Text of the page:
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History of Medellin

The valley in which the city of Medellin now stands was originally occupied by Amerindians (from the 5th century BC).

The conquistadors landed in the area in 1541 and named the valley “Valle de San Bartolomé”.

The site of Nuestra Señora de la Candelaria de Ana was founded in 1646.

In 1649, the great cathedral was built there, which marked the Spanish colonial period.

The official foundation of the city of Nuestra Señora de la Candeleria de Ana was pronounced by the provincial governor, Francisco de Montoya y Salazar on March 20, 1671.

The locality is therefore no longer attached to Antioquia.

Nuestra Señora de la Candeleria de Medellin, with a population of 3,000 inhabitants at the time, obtained the status of “city” on 22 November 1675, following the ratification of the royal certificate by Queen Doña Ana of Austria.

Governor Miguel de Aguinaga was charged with announcing the creation of the city.

King Carlos II affixed his coat of arms to the city in 1678.

The famous University of Antioquia, formerly known as the Real Colegio de Franciscanos, was built in 1803.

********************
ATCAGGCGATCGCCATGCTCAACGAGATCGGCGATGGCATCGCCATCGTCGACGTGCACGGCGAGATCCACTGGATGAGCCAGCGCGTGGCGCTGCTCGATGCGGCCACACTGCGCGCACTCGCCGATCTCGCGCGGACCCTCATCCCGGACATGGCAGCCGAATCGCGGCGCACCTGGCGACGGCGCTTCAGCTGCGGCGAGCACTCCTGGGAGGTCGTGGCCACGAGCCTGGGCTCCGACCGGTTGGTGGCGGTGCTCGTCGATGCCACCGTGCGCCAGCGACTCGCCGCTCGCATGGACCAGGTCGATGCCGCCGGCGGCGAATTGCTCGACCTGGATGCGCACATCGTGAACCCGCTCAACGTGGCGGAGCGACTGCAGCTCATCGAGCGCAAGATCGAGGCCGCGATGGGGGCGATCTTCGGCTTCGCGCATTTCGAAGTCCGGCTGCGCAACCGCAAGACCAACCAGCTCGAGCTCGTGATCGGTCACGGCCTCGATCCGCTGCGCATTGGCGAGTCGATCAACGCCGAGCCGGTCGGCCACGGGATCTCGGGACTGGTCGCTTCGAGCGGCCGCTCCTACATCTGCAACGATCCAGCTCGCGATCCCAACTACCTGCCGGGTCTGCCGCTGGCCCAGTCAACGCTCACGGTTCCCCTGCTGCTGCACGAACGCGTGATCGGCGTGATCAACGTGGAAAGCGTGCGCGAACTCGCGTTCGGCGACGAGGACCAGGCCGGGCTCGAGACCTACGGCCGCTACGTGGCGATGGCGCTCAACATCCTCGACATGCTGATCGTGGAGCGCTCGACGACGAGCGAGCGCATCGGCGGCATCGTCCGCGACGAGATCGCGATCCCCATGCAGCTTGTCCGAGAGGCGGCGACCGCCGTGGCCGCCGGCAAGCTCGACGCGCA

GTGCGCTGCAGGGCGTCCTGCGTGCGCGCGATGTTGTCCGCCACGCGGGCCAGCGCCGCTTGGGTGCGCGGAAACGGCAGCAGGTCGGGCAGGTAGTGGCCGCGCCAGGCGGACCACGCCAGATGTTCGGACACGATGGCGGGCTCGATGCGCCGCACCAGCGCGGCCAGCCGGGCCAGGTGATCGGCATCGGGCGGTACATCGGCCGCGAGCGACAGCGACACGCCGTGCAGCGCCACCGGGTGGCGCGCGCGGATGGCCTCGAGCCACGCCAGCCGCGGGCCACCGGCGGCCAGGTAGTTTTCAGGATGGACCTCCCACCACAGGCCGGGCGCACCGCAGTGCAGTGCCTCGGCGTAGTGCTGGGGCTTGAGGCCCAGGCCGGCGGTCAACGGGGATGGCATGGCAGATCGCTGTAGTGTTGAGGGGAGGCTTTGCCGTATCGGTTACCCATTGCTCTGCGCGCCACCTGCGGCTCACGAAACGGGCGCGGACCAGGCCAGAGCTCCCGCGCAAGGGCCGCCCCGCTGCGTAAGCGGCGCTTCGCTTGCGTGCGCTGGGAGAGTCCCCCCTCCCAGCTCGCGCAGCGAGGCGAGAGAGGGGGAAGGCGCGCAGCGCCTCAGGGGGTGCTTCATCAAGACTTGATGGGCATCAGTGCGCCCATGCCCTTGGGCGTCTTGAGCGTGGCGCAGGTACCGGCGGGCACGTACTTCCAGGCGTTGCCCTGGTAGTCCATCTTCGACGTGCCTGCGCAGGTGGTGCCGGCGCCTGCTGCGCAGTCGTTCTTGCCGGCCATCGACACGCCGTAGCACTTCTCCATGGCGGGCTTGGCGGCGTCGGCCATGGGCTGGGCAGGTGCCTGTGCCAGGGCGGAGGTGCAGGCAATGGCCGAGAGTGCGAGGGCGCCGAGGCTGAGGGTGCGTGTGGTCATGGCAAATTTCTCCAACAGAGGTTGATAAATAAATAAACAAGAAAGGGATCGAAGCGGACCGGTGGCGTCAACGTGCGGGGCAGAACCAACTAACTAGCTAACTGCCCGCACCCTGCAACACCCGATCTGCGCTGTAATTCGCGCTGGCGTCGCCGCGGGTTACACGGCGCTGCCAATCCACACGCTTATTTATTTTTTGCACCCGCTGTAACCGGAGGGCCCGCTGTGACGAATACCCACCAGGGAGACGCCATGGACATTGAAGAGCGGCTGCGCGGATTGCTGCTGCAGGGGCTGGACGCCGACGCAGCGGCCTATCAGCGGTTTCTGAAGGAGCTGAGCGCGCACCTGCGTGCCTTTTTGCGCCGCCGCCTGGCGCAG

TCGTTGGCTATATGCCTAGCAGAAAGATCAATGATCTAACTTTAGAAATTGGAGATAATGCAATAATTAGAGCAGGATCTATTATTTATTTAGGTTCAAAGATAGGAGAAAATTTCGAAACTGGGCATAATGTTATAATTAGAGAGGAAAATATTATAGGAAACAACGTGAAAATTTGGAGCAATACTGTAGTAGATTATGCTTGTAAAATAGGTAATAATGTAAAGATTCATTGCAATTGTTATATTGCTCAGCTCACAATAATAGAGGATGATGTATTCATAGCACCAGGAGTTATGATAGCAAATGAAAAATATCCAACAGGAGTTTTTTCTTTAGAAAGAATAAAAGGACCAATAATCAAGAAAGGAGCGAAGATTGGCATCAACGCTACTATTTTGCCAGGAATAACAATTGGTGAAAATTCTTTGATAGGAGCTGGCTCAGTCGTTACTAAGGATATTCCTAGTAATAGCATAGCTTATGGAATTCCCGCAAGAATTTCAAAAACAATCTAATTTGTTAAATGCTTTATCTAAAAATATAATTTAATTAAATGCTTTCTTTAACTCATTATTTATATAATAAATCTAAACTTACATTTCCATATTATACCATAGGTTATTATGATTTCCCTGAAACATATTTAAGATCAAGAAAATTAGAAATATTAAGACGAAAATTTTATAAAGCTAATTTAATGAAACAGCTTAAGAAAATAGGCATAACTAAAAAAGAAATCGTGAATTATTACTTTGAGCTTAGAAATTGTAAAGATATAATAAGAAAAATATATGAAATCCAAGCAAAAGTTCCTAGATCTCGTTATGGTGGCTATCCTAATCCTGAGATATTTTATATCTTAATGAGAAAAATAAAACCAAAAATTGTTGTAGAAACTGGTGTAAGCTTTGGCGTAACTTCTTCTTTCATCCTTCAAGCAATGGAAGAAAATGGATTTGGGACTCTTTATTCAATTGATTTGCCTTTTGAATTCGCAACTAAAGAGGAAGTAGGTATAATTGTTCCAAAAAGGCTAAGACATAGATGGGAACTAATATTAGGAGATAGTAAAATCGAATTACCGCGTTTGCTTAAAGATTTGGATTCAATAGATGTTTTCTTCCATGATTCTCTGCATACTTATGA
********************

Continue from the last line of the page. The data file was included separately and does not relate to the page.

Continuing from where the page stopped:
In 1808, a census was taken to count the number of inhabitants in the city.

Medellin had 15,347 inhabitants.

Medellin became the capital of the province in 1826.

The population of the city increased sixfold during the first half of the 20th century.

The city’s Chamber of Commerce was built in 1904.

Industries flourished.

In 1950, foreign architects drew up the current town plan.

In the 21st century, the city’s ambition is to become an important business centre on the South American continent.

Pablo Escobar, a heavy legacy

The city is also known to have been the stronghold of drug baron Pablo Escobar in the 80s and 90s, leading the city into the darkest hours of its history.

He stayed there until his death in 1993. A difficult period that remains a sensitive subject in Medellín. During guided tours of the city, guides even avoid pronouncing his name to avoid offending the inhabitants.

They want to turn the page and move on. Some unscrupulous tours surf on the “Pablo Escobar trend” that has been noticed in recent years, following a very famous series.

Avoid taking part in it, out of respect for the local population and the suffering they may have endured. This is not the image that the inhabitants wish to convey of their city.

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